Are You a Man or a Woman?

August 8, 2014

In Shakespeare’s time, women were not allowed to write or act for the public and all of his female parts were played by teenaged boys with high voices. It’s hard to imagine the complex characters of the women in Shakespeare’s plays being portrayed by children who had not experienced love, rejection, betrayal, murder, guilt, or any of the other myriad emotions that the women in his plays felt and acted upon.

And here we are in the 21st century, and men and women are still struggling to figure out their roles. We’ve gone from women being chattels, good for nothing but cooking, cleaning, and bearing children to competing with men for previously thought of as the type of jobs only held by men. Rosie, the Riveter, in World War II comes to mind.

We have also gone from the insensitive, Me, Tarzan, You, Jane, type of man to the Renaissance man, tapping into his female side and being sensitive to women’s feelings. And now with the transgender role where women have become men who have kept their reproductive organs in order to bear children before having them surgically removed, we have to question whether there is that much of a distinction between men and women nowadays.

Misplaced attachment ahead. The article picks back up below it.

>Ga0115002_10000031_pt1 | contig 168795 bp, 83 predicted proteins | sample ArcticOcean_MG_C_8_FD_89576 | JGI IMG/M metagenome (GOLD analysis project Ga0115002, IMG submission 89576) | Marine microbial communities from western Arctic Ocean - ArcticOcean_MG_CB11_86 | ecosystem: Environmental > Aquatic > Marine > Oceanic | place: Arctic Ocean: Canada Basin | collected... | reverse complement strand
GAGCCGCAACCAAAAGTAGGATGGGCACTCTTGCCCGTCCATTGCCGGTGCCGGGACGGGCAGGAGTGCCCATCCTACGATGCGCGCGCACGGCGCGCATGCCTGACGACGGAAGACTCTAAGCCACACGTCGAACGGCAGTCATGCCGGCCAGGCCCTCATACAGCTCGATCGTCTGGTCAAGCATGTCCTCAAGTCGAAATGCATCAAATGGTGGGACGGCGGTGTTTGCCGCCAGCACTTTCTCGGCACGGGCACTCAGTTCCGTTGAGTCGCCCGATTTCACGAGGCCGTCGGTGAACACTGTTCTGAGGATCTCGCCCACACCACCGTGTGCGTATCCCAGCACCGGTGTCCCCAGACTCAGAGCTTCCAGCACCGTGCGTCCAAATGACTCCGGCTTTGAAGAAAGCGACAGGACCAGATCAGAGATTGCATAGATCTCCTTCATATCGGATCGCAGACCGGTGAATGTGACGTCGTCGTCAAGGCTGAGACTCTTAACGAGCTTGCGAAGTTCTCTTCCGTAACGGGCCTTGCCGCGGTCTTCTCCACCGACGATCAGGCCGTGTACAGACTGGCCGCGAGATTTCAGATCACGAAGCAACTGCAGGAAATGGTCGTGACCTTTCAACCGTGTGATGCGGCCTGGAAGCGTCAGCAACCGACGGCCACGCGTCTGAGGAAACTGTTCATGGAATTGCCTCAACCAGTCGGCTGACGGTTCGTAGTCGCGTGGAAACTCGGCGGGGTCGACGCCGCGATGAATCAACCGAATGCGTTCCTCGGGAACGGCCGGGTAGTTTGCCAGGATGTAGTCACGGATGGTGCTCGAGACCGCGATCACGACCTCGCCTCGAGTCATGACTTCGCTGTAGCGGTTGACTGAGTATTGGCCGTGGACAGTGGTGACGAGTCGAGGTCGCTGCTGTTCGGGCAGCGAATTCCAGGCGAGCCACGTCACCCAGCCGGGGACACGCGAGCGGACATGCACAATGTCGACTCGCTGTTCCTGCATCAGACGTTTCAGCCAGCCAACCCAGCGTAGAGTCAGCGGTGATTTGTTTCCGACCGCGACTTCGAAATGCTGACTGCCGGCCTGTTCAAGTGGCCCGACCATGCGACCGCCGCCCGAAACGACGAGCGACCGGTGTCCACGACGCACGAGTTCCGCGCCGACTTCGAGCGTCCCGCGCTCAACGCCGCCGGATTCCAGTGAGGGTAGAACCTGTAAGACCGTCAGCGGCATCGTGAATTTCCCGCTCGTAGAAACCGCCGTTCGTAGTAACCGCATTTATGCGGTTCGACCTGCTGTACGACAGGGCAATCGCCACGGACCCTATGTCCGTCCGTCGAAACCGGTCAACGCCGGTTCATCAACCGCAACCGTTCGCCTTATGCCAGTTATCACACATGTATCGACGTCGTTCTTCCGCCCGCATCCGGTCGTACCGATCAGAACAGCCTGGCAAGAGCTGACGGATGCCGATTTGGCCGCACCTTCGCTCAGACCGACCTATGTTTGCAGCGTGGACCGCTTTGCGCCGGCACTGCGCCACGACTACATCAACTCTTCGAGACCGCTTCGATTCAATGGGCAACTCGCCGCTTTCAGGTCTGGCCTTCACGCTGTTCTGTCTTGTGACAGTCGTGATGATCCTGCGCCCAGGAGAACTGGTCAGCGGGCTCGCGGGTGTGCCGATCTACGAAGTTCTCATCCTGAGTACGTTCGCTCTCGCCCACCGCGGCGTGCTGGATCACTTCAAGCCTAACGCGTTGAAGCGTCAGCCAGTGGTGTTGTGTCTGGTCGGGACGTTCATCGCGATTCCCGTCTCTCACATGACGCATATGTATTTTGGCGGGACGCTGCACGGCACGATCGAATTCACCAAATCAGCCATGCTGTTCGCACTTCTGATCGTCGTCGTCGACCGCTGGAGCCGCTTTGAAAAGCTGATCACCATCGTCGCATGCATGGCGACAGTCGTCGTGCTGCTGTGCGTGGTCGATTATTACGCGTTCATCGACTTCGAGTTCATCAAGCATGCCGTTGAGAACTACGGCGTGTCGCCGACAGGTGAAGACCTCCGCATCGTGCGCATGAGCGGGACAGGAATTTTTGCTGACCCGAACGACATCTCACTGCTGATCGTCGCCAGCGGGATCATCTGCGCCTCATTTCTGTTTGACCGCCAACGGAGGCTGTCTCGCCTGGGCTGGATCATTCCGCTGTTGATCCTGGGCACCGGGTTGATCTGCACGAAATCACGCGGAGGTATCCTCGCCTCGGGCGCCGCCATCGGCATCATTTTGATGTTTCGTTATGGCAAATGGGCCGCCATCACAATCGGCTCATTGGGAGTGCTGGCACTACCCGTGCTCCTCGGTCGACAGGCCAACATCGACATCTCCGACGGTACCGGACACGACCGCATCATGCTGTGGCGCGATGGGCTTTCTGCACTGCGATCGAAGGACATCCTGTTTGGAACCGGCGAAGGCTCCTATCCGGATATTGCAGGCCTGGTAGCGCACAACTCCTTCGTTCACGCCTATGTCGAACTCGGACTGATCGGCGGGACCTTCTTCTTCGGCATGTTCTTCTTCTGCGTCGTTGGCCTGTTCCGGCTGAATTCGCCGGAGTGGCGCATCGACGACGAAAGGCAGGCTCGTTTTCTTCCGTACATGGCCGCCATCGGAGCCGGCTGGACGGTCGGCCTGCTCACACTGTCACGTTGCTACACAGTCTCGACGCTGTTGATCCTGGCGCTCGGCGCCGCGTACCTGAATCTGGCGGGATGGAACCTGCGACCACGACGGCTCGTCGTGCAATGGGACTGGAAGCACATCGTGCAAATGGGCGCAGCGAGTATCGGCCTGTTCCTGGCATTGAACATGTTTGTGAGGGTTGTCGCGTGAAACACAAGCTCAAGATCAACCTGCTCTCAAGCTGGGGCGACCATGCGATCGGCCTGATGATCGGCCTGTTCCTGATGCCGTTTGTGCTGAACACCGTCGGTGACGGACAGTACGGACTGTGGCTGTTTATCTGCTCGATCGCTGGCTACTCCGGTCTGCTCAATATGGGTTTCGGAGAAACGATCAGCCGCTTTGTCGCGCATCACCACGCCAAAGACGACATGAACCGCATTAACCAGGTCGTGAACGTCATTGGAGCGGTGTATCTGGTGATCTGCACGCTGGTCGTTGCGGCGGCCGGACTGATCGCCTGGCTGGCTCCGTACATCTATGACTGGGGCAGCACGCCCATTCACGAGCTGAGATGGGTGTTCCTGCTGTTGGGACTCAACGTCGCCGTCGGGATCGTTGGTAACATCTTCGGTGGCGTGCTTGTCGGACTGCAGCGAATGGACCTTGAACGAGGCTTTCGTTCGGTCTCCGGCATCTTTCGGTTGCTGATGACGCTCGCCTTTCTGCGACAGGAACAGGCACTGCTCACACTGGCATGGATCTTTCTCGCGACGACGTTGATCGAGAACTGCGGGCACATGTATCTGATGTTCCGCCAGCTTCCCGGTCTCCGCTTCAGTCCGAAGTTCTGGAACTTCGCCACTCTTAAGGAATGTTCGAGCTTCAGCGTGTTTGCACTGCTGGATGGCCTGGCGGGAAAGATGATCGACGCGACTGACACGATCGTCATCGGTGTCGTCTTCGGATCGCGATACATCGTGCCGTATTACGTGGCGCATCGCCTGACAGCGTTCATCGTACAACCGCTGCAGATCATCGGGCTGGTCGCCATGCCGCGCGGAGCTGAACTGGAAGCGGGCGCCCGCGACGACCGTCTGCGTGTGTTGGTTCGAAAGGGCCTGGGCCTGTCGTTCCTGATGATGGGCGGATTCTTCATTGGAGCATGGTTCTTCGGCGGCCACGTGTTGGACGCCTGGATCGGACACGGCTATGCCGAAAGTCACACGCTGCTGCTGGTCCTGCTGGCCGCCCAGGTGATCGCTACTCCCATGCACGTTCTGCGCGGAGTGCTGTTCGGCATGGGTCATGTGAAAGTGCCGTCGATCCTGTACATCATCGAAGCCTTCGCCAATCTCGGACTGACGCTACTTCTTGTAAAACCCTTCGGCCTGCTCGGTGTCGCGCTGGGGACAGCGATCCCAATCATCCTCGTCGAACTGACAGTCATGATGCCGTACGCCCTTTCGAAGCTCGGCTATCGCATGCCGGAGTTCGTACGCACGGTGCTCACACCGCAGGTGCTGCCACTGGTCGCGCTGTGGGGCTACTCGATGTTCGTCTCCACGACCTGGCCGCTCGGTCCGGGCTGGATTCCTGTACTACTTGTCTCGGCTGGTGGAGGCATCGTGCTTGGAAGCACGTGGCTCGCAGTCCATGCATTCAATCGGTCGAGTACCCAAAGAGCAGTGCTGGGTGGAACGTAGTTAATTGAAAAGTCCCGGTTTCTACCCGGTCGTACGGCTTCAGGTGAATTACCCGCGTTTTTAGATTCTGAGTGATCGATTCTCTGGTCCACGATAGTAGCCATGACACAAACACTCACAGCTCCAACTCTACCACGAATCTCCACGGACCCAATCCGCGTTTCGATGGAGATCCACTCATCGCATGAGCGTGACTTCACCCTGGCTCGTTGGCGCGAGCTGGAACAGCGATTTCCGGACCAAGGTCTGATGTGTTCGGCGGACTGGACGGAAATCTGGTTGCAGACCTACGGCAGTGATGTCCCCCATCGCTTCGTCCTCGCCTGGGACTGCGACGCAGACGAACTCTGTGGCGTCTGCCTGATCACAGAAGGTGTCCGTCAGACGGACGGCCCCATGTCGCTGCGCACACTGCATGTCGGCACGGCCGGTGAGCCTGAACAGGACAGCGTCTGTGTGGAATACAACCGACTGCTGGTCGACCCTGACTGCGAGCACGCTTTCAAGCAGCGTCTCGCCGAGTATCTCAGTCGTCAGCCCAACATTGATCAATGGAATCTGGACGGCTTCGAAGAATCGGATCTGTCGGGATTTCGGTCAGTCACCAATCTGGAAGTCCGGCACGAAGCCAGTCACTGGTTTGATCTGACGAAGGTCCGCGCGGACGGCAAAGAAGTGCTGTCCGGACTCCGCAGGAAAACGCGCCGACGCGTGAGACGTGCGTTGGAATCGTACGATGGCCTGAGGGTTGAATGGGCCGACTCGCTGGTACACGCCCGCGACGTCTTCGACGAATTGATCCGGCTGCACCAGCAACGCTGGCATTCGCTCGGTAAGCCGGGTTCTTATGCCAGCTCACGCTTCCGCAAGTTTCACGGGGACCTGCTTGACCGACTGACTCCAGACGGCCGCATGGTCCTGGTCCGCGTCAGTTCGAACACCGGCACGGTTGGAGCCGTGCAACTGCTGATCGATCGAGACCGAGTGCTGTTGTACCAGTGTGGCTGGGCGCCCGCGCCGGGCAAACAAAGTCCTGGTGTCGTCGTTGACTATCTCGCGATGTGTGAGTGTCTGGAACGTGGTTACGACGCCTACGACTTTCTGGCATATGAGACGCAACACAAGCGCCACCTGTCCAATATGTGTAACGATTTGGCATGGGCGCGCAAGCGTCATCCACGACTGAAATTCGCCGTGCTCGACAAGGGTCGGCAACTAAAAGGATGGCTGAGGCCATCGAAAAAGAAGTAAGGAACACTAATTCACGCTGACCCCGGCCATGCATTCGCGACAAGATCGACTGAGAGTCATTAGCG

Yes, men have more upper body strength than women and can usually overpower a woman physically, but is that enough to mark him as being so different in his day-to-day role of man?

In Shakespeare’s time, women were thought to have no intelligence because they had a smaller head, thus, a smaller brain. Children were to be seen but not heard and women were one step above that; they could be heard, but not on subjects that required them to think.

Perhaps it’s time to make adjustments in how we define male and female roles and see each other as having characteristics of each other. Women have breasts and so do men, except that in men, they’re called pectorals. Men have a penis and women have a smaller version of it called a clitoris.

These physical similarities are in the same location as each other but functioning differently in each other. Perhaps if we accepted our similarities, our differences would be easier to understand, and we wouldn’t have to give up who we are to be accepted by each other. We wouldn’t have to be stuck playing outdated roles.

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